October 31, 2016, 4:15pm EST
As we discussed on Friday, the dominant theme last week was the big run-up in global yields. This week, we have four central banks queued up to decide on rates/monetary policy.
With that, let’s take a look at the key economic measures that have been dictating the rate path or, rather, the emergency policy initiatives of the past seven years. Do the data still justify the policies?
First up tonight is Australia. The RBA was among the last to slash rates when the global economic crisis was unraveling. They cut from 7.25% down to a floor of just 3% (while other key central banks were slashing down to zero). And because China was quick to jump on the depressed commodities market in 2009, gobbling up cheap commodities, commodities bounced back aggressively. And the outlook on the commodity-centric Australian economy bounced back too. Australia actually avoided official recession even at the depths of the global economic crisis. With that, the RBA was quick to reverse the rate cuts, heading back up to 4.75%. But the world soon realized that emerging market economies could survive in a vacuum. They (including China) relied on consumers from the developed world, which were sucking wind for the foreseeable future.
The RBA had to, again, slash rates to respond to another downward spiral in commodities market, and a plummet in their economy. Rates are now at just 1.5% – well below their initial cuts in the early stages of the crisis.
But the Australian economy is now growing at 3.3% annualized. The best growth in four years. But inflation remains very low at 1.7%. Doesn’t sound bad, right? The August data was running fairly close to these numbers, and the RBA CUT rates in August – maybe another misstep.
The Bank of Japan is tonight. Remember, last month the BOJ, in a surprising move, announced they would peg the 10 year yield at zero percent. That has been the driving force behind the swing in global market interest rates. At one point this summer $12 trillion worth of negative yielding government bonds. The negative yield pool has been shrinking since. Japan has possibly become the catalyst to finally turn the global bond market. But pegging the rate at zero should also serve as an anchor for global bond yields (restricting the extent of the rise in yields). That should, importantly, keep U.S. consumer rates in check (mortgages, auto loans, credit card rates, etc.). Also, importantly, the BOJ’s policy move is beginning to put downward pressure on the yen again, which the BOJ needs much lower — and upward pressure on Japanese stocks, which the BOJ needs much higher.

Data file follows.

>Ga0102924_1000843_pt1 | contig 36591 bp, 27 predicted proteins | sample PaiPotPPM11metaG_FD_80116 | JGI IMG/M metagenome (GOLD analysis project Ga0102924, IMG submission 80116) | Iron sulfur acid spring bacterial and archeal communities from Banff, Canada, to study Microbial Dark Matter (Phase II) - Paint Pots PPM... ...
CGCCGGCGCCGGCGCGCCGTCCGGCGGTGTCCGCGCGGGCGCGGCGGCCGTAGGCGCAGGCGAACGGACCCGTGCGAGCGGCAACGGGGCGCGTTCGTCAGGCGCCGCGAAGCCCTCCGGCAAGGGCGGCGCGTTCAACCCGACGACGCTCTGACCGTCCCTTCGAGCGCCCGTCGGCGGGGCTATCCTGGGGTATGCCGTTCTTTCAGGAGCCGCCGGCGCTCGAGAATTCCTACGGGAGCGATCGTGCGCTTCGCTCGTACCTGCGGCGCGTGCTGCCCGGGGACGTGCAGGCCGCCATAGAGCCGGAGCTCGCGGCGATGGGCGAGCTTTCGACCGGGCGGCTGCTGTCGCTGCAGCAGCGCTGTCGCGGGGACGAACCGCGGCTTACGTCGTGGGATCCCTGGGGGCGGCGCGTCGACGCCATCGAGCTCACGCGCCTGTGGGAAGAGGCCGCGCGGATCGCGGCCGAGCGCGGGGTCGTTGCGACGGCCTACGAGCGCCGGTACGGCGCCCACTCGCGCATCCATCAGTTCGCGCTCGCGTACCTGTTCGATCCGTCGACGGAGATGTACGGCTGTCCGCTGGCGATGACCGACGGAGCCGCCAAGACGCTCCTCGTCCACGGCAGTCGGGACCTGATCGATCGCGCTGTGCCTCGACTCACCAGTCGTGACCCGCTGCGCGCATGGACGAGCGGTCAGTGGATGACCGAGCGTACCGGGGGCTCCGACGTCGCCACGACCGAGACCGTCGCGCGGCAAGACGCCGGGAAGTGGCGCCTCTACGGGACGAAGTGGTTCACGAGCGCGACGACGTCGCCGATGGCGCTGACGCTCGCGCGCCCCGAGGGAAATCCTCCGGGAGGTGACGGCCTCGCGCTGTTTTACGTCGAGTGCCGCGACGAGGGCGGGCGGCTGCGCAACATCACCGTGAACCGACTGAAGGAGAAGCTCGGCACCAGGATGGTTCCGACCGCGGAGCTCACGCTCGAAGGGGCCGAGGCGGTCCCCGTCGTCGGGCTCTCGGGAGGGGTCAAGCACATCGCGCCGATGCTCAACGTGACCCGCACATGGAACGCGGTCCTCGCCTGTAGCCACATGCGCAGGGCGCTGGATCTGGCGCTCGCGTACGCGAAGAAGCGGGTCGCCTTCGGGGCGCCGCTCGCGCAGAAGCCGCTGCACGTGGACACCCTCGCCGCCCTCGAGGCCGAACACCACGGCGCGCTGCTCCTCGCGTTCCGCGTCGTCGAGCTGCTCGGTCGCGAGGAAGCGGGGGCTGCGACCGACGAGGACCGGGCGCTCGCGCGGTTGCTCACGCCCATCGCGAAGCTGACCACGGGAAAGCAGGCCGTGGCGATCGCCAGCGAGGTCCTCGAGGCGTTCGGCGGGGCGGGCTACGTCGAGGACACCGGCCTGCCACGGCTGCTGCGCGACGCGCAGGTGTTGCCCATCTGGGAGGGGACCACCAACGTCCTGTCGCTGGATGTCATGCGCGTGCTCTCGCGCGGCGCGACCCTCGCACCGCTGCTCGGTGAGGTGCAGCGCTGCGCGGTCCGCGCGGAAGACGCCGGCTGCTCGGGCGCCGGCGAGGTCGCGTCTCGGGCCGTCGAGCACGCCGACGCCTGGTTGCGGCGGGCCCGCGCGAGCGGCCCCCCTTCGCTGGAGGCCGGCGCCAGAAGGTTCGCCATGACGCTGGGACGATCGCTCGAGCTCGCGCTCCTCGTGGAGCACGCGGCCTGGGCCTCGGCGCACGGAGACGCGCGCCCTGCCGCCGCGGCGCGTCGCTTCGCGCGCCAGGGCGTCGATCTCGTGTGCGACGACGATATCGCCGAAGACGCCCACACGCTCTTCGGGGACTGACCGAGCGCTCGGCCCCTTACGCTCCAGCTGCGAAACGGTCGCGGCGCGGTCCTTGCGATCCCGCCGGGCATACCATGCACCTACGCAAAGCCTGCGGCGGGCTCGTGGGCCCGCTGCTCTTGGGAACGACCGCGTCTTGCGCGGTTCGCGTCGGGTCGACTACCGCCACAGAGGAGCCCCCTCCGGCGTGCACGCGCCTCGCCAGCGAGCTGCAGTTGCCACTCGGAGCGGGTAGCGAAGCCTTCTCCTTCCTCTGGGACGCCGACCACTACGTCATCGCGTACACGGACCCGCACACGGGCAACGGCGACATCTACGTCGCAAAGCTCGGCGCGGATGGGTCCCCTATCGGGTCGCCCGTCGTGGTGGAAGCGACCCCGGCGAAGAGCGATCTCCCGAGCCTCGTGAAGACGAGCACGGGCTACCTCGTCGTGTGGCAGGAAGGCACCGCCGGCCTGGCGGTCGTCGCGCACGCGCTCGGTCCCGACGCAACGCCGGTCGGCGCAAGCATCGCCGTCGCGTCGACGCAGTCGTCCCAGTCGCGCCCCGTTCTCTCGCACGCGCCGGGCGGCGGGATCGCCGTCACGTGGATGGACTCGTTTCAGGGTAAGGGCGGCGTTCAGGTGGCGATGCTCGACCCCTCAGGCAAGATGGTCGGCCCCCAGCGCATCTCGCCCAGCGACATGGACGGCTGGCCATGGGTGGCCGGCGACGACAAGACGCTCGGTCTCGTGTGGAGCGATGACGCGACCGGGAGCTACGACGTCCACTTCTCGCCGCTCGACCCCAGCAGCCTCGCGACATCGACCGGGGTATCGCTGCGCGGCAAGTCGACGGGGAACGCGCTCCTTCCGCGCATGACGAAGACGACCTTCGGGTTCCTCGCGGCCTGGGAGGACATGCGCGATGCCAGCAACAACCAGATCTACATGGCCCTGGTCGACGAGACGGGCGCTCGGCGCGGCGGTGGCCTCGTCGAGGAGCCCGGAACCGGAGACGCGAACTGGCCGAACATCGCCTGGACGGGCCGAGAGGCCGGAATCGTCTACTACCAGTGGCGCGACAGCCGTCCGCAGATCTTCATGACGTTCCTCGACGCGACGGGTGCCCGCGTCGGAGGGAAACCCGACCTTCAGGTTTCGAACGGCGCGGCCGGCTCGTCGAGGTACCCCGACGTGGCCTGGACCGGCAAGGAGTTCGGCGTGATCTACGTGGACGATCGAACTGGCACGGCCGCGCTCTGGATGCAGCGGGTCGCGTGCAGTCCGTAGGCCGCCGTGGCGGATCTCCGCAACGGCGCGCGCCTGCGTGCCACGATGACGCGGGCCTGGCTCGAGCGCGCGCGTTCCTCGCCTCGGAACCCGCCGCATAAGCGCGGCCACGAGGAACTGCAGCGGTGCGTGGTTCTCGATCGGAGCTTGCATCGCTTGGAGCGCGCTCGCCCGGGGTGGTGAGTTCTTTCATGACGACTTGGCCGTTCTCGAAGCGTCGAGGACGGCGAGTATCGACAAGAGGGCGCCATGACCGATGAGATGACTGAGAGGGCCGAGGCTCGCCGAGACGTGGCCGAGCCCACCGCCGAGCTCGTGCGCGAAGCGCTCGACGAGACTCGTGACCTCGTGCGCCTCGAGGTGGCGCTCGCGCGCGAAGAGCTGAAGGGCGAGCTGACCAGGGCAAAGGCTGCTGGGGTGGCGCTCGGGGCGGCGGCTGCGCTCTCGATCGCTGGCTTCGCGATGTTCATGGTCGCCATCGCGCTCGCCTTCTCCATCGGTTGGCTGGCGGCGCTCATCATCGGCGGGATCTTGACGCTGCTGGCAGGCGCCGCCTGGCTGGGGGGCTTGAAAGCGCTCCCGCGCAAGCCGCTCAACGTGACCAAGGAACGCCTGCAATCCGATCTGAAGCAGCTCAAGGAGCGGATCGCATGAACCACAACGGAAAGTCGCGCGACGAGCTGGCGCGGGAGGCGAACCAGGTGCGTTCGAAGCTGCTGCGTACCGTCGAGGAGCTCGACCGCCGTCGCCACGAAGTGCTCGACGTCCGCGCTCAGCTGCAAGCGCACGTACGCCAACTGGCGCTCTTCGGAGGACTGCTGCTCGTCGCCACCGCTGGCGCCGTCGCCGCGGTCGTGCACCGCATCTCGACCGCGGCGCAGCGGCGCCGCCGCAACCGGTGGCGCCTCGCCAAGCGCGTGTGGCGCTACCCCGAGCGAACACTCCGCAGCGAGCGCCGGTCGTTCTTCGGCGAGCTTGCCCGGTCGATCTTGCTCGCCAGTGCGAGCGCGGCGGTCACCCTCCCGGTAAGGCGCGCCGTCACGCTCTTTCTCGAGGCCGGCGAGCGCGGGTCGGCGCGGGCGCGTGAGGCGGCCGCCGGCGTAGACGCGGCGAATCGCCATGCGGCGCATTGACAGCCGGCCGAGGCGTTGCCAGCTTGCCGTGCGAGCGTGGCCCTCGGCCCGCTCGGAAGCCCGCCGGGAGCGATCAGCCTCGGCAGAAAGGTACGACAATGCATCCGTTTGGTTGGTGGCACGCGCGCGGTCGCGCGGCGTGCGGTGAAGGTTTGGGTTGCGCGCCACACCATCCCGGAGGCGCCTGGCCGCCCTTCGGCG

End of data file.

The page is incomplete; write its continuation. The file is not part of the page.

With that, the Fed is next on the agenda for the week. The Fed has been laying the groundwork for a December rate hike (number two in their hiking campaign). As we know, the unemployment rate is well into the Fed’s approval zone (around 5%). Plus, we’ve just gotten a GDP number of 2.9% annualized (long run average is just above 3%). But the Fed’s favorite inflation gauge is still running below 2% (its target) — but not much (it’s 1.7%). Janet Yellen has all but told us that they will make another small move in December. But she’s told us that she wants to let the economy run hot — so we shouldn’t expect a brisk pace of hikes next year, even if data continues to improve.
Finally, the Bank of England comes Thursday. They cut rates and launched another round of QE in August, in response to economic softness/threat following the Brexit vote. There were rumors over the weekend that Mark Carney, the head of the BOE, was being pushed out of office. But that was quelled today with news that he has re-upped to stay on through 2019. The UK economy showed better than expected growth in the third quarter, at 2.3%. And inflation data earlier in the month came in hotter than expected, though still low. But inflation expectations have jumped to 2.5%. With rates at ¼ point and QE in process, and data going the right direction, the bottom in monetary policy is probably in.
So the world was clearly facing deflationary threats early in the year, which wasn’t helped by the crashing price of oil. But the central banks this week, given the data picture, should be telling us that the ship is turning. And with that, we should see more hawkish leaning views on the outlook for global central bank policies and the global rate environment.
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